Skip to main content

Science and the St Elias: an evolving framework for sustainability in North America's highest mountains

Buy Article:

$48.00 plus tax (Refund Policy)

Abstract:

The past, present, and future contributions of science in the St Elias Mountains, and its relationship with regional development, resource management, and traditional ecological knowledge is examined. Science has evolved from an early foundation of exploration, through stages of resource inventories and surveys, to deductive scientific research and, more recently, a promising reconnection with traditional knowledge. Directly and indirectly, events such as the Klondike Gold Rush, construction of the Alaska Highway, creation of the Arctic Institute of North America's Kluane Lake Research Station, and establishment of protected areas have helped foster scientific activities in the region. In turn, this scientific perspective has influenced regional development by providing detailed information that has been utilized, to varying degrees, in resource use, planning, and decisionmaking. Over the past decade, management of the region has become less sectoral and more cooperative in nature, due partly to the implementation of co-management agreements, regional land use planning, and settlement of first nations’ land claims. Incorporating both science and traditional knowledge into this process through collaborative endeavours such as long-term ecological monitoring, adaptive management, and information integration will contribute to ecosystem-based management of the St Elias and ensure that both perspectives play an integral role in sustainable development of the region.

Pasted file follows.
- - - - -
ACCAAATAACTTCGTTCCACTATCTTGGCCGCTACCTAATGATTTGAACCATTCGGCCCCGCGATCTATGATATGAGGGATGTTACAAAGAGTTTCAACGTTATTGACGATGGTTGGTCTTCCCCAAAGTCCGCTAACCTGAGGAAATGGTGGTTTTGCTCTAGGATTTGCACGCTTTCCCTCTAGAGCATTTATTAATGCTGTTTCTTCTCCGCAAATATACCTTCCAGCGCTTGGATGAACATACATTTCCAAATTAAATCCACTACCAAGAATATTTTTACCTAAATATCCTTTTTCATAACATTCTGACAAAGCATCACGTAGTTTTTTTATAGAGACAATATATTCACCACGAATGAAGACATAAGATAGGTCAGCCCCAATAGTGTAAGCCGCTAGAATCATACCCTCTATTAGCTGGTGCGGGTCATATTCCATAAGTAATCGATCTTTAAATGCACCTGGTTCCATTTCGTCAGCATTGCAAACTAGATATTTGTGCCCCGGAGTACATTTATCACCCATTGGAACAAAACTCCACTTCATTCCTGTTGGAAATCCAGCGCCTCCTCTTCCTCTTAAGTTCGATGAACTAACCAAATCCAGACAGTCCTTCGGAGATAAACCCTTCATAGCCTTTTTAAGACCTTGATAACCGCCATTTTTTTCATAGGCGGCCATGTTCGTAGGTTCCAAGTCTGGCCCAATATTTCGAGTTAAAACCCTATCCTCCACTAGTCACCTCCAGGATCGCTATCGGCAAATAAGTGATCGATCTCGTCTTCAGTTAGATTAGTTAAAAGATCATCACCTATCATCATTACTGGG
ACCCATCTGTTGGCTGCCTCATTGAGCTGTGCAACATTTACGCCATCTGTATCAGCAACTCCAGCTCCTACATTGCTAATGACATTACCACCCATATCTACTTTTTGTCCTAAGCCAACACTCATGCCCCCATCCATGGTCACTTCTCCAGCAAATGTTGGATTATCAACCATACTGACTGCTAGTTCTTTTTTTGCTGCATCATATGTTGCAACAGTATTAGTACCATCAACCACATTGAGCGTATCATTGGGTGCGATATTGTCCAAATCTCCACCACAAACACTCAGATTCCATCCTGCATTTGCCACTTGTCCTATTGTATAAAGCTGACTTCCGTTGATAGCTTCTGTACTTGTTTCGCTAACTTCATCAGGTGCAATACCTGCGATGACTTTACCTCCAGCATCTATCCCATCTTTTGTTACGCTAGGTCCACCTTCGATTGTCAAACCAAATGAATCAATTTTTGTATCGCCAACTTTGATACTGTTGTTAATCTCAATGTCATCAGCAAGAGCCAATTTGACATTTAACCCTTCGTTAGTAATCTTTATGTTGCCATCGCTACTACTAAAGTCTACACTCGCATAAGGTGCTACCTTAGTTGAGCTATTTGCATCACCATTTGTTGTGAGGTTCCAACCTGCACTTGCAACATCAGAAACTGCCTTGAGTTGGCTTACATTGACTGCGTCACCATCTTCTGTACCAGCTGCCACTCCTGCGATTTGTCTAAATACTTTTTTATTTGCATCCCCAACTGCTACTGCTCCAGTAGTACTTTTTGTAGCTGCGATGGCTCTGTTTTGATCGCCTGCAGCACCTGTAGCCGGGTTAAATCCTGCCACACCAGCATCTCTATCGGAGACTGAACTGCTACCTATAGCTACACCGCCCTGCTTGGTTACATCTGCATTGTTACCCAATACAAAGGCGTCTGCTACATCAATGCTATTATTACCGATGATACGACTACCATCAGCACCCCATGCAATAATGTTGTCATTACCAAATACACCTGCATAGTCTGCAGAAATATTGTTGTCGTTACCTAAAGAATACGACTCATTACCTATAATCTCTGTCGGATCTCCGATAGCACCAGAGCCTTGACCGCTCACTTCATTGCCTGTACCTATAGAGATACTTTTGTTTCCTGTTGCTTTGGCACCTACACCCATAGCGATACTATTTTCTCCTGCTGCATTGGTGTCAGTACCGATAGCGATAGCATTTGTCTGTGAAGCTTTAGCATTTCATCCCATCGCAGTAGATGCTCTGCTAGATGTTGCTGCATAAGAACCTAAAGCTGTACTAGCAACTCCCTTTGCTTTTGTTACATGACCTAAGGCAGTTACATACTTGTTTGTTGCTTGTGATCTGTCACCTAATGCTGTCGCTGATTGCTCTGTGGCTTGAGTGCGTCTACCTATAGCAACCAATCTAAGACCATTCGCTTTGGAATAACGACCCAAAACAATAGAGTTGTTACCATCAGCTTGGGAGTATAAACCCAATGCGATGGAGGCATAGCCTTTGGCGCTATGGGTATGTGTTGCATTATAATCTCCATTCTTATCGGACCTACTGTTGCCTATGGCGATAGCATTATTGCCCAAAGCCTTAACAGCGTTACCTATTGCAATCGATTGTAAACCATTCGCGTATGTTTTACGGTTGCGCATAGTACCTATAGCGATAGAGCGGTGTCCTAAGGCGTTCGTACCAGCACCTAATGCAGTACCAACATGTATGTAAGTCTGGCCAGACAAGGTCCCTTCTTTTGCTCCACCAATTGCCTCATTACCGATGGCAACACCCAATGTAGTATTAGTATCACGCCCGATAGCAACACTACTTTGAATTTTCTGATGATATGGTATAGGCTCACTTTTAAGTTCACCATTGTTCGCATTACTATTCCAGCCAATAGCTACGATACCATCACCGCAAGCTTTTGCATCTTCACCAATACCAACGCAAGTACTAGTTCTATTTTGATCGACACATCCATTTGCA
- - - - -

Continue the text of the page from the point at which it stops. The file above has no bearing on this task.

Keywords: Kluane National Park Reserve; St Elias Mountains; Yukon; ecosystem-based management; regional development; science history; traditional knowledge

Document Type: Research Article

DOI: http://dx.doi.org/10.1111/1475-4959.00084

Affiliations: 1: Department of Biological Sciences, University of Alberta, Edmonton, Alberta, Canada T6G 2E9 s: ; dhik@ualberta.ca, Email: rdanby@ualberta.ca 2: Department of Geography & Environmental Studies and Cold Regions Research Centre, Wilfrid Laurier University, Waterloo, Ontario, Canada N2L 3C5, Email: sslocomb@wlu.ca 3: Kluane Lake Research Station, Arctic Institute of North America, Kluane Lake, Yukon, Canada Y1A 4K6, Email: acwilliams@yknet.ca

Publication date: September 1, 2003

bpl/geoj/2003/00000169/00000003/art00002
dcterms_title,dcterms_description,pub_keyword
6
5
20
40
5

Access Key

Free Content
Free content
New Content
New content
Open Access Content
Open access content
Subscribed Content
Subscribed content
Free Trial Content
Free trial content
Cookie Policy
X
Cookie Policy
ingentaconnect website makes use of cookies so as to keep track of data that you have filled in. I am Happy with this Find out more